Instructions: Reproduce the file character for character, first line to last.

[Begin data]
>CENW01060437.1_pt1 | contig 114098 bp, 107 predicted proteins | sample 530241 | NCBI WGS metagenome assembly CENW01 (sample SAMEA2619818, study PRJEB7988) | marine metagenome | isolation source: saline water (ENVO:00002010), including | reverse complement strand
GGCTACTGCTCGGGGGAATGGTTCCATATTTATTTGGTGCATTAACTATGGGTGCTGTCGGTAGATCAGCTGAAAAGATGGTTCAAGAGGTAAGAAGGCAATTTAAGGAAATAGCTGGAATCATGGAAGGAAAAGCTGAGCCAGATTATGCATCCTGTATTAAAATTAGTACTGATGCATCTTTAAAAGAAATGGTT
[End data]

>CENW01060437.1_pt1 | contig 114098 bp, 107 predicted proteins | sample 530241 | NCBI WGS metagenome assembly CENW01 (sample SAMEA2619818, study PRJEB7988) | marine metagenome | isolation source: saline water (ENVO:00002010), including | reverse complement strand
GGCTACTGCTCGGGGGAATGGTTCCATATTTATTTGGTGCATTAACTATGGGTGCTGTCGGTAGATCAGCTGAAAAGATGGTTCAAGAGGTAAGAAGGCAATTTAAGGAAATAGCTGGAATCATGGAAGGAAAAGCTGAGCCAGATTATGCATCCTGTATTAAAATTAGTACTGATGCATCTTTAAAAGAAATGGTT